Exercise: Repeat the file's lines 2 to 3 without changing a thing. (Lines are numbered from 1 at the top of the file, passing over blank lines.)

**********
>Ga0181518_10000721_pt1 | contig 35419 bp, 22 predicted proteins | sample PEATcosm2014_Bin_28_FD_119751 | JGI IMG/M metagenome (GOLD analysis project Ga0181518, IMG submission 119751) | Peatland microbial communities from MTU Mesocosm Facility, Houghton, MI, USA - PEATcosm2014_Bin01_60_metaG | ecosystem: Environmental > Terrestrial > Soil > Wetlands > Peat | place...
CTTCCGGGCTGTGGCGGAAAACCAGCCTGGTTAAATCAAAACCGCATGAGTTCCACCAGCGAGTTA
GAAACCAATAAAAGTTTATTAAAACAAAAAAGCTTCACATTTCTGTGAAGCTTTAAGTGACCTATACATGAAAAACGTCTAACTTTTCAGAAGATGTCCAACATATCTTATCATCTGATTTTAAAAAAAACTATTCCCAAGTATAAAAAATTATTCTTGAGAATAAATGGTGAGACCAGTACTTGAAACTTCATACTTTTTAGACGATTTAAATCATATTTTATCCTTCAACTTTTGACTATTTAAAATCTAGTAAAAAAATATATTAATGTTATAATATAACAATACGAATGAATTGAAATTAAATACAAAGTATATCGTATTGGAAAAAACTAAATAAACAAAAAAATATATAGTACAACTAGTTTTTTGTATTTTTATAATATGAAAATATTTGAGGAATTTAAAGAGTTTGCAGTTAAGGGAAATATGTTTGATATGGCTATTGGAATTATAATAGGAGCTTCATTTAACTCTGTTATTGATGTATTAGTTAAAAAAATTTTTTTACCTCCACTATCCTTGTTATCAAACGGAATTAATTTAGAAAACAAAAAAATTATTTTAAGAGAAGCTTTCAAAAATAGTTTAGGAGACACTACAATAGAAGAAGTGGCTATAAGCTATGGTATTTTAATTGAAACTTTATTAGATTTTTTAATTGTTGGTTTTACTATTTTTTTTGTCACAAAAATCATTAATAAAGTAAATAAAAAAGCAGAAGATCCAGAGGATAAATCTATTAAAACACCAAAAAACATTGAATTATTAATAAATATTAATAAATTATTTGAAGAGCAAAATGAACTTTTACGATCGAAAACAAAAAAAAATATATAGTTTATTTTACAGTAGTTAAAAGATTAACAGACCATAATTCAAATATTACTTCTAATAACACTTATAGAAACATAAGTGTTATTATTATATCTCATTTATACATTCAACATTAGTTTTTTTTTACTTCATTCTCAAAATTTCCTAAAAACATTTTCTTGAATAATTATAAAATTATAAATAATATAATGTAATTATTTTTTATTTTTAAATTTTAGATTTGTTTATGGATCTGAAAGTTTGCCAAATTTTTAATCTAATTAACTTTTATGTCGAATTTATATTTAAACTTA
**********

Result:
CTTCCGGGCTGTGGCGGAAAACCAGCCTGGTTAAATCAAAACCGCATGAGTTCCACCAGCGAGTTA
GAAACCAATAAAAGTTTATTAAAACAAAAAAGCTTCACATTTCTGTGAAGCTTTAAGTGACCTATACATGAAAAACGTCTAACTTTTCAGAAGATGTCCAACATATCTTATCATCTGATTTTAAAAAAAACTATTCCCAAGTATAAAAAATTATTCTTGAGAATAAATGGTGAGACCAGTACTTGAAACTTCATACTTTTTAGACGATTTAAATCATATTTTATCCTTCAACTTTTGACTATTTAAAATCTAGTAAAAAAATATATTAATGTTATAATATAACAATACGAATGAATTGAAATTAAATACAAAGTATATCGTATTGGAAAAAACTAAATAAACAAAAAAATATATAGTACAACTAGTTTTTTGTATTTTTATAATATGAAAATATTTGAGGAATTTAAAGAGTTTGCAGTTAAGGGAAATATGTTTGATATGGCTATTGGAATTATAATAGGAGCTTCATTTAACTCTGTTATTGATGTATTAGTTAAAAAAATTTTTTTACCTCCACTATCCTTGTTATCAAACGGAATTAATTTAGAAAACAAAAAAATTATTTTAAGAGAAGCTTTCAAAAATAGTTTAGGAGACACTACAATAGAAGAAGTGGCTATAAGCTATGGTATTTTAATTGAAACTTTATTAGATTTTTTAATTGTTGGTTTTACTATTTTTTTTGTCACAAAAATCATTAATAAAGTAAATAAAAAAGCAGAAGATCCAGAGGATAAATCTATTAAAACACCAAAAAACATTGAATTATTAATAAATATTAATAAATTATTTGAAGAGCAAAATGAACTTTTACGATCGAAAACAAAAAAAAATATATAGTTTATTTTACAGTAGTTAAAAGATTAACAGACCATAATTCAAATATTACTTCTAATAACACTTATAGAAACATAAGTGTTATTATTATATCTCATTTATACATTCAACATTAGTTTTTTTTTACTTCATTCTCAAAATTTCCTAAAAACATTTTCTTGAATAATTATAAAATTATAAATAATATAATGTAATTATTTTTTATTTTTAAATTTTAGATTTGTTTATGGATCTGAAAGTTTGCCAAATTTTTAATCTAATTAACTTTTATGTCGAATTTATATTTAAACTTA